What was the last film you watched? v3

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Aug 19 2013 00:13
Ethos wrote:
Agent of the Fifth International wrote:
Its a rental service? I thought you went to the theaters.

Yeah, it's a kiosk where you rent movies. I ain't paying $10+ to see some state propaganda. I get my state propaganda the ol' fashioned way: by getting it hammered into me at school.

My household spends almost two hundred bucks for Verizon triple play and its mostly garbage. We only have Showtime and The Movie Channel as our premium channels for movies, and their some of the worst forms of state propaganda. Occasionally their service has a glitch that allows you to access all of the other channel premiums and watch how many movies you want. So I take advantage of that when the opportunity comes.

wojtek
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Aug 21 2013 23:16

Got a crush on Owen Wilson atm so Drillbit Taylor, Shangai Noon and Midnight in Paris (all hilarious!) Anyone see either This Is The End or Anchorman 2? The first has THE BEST CAST EVAR!

puja167
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Aug 22 2013 11:58

i watch Chennai express.

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Aug 31 2013 13:27

I saw Spike Lee's Do The Right Thing. I found it to be racist and pointless. The filmmaker tries to address "race struggle", but reproduces stereotypes that are not really helpful for whatever he's trying to prove.

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Aug 31 2013 14:40

The Wave. Thought it was cack. Only managed to get about half way through it.

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Aug 31 2013 15:37

ELYSIUM, brilliant. They didnt quite 'organise the space workers' though.

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Aug 31 2013 16:08
Choccy wrote:
ELYSIUM, brilliant. They didnt quite 'organise the space workers' though.

Alex Jones is apoplectic about it. Jones at his most blatently racist and right wing likening it to 'Birth of a Nation'

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Aug 31 2013 16:37
Mr. Jolly wrote:
Choccy wrote:
ELYSIUM, brilliant. They didnt quite 'organise the space workers' though.

Alex Jones is apoplectic about it. Jones at his most blatently racist and right wing likening it to 'Birth of a Nation'

I could only make it into two minutes.

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Aug 31 2013 17:04

fair enough.

bastarx
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Sep 8 2013 06:27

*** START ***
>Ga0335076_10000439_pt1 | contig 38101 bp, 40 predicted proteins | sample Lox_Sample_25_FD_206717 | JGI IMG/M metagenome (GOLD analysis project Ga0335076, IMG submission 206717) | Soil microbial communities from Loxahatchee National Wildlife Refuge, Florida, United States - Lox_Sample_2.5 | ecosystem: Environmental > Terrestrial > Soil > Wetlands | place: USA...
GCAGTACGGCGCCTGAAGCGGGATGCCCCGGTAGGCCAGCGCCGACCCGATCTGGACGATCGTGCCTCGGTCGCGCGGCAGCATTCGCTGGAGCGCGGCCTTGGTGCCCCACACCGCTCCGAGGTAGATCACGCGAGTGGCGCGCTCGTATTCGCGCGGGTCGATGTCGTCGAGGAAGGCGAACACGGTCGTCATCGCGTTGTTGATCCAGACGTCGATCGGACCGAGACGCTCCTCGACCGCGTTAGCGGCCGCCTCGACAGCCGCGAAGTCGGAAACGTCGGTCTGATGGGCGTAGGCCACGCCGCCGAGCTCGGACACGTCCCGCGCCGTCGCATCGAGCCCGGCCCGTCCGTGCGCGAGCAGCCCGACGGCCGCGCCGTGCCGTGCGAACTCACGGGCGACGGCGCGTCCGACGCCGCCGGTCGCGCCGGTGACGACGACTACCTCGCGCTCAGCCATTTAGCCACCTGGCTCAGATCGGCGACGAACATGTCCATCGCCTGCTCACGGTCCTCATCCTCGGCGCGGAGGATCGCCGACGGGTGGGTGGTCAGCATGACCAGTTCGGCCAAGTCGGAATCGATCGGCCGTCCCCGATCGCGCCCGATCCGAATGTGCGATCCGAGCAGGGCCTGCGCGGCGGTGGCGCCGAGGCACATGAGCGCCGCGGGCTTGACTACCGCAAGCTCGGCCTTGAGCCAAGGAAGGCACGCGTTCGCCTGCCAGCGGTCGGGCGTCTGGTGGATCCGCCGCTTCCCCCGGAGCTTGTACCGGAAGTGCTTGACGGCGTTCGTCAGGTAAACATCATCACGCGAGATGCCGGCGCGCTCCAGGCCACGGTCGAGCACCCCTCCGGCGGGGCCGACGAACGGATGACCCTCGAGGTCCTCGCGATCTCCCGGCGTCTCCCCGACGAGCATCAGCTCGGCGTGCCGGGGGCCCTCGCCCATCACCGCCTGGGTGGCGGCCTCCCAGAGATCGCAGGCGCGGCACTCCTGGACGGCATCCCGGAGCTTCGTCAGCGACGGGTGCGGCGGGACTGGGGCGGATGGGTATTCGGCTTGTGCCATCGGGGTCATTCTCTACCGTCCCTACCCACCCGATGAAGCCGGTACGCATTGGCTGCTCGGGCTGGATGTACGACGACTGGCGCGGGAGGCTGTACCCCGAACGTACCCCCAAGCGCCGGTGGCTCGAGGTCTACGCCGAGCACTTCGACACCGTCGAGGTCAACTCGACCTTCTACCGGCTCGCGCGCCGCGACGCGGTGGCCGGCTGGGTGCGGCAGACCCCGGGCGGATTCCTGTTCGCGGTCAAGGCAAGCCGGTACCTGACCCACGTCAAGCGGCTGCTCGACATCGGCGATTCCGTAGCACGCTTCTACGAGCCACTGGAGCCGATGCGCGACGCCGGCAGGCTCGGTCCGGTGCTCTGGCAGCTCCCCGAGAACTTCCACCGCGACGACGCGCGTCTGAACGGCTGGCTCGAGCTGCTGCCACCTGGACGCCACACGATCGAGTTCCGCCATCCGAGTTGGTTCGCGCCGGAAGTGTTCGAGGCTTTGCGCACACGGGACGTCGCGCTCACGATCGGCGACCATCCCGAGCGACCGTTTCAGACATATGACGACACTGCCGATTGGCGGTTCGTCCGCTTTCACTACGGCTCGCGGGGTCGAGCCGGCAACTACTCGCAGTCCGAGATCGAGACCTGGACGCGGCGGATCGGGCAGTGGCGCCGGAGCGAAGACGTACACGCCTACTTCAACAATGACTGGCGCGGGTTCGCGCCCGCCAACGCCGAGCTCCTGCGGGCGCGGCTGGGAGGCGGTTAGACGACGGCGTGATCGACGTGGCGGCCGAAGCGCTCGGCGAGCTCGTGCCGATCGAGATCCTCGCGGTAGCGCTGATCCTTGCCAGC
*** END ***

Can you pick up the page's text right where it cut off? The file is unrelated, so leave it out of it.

Choccy wrote:
ELYSIUM, brilliant. They didnt quite 'organise the space workers' though.

One of the best big budget Hollywood action movies I've seen in recent years but only because the others of that genre are usually so pathetic.

Why can't the police robots be made by other robots? The new Total Recall had its hero work in cop robot factory as well BTW.

I get that the bourgeoisie want to physically separate themselves from the (lumpen-)proletariat, they already do that now but they're capitalists for fucksake so there's no reason access to their magical medbeds wouldn't be restricted by money rather than citizenship.

I guess I liked it but I'm disappointed because it could have been a much better film. Even if only by calling the hero Max Hoelz instead of Max Da Costa.

omen
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Sep 8 2013 19:52

The Kings of Summer. Good film, well made, and funny too.

bastarx
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Sep 8 2013 23:44
bastarx wrote:
Choccy wrote:
ELYSIUM, brilliant. They didnt quite 'organise the space workers' though.

One of the best big budget Hollywood action movies I've seen in recent years but only because the others of that genre are usually so pathetic.

Why can't the police robots be made by other robots? The new Total Recall had its hero work in cop robot factory as well BTW.

I get that the bourgeoisie want to physically separate themselves from the (lumpen-)proletariat, they already do that now but they're capitalists for fucksake so there's no reason access to their magical medbeds wouldn't be restricted by money rather than citizenship.

I guess I liked it but I'm disappointed because it could have been a much better film. Even if only by calling the hero Max Hoelz instead of Max Da Costa.

Also the jerky handheld camera work is soooo annoying.

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Sep 10 2013 10:39

A Field In England.

http://www.youtube.com/watch?v=cRRvzjkzu2U

I rarely go to the pictures, but went to see this a couple of months back.

It's hard to explain this film, just because it combines so many different elements. It's basically a monochrome, psychedelic, mystic, historical drama set in the English Civil War. Both the writing, and the direction is really gritty, visceral and surreal, but I felt the visual aesthetics completely overpowered the writing, so the plot was lost on a few occasions. Saying that, the visuals actually made me come back to it, and want to understand it a bit more. I very rarely watch a film so soon after I've seen it the first time. It's really stripped-down - five characters in a field - but bombastic. I'd say it was like a mix between F.J. Ossang's work and Un Chien Andalou. Bit of Brecht in there too. Really uncomfortable to watch, but immersive.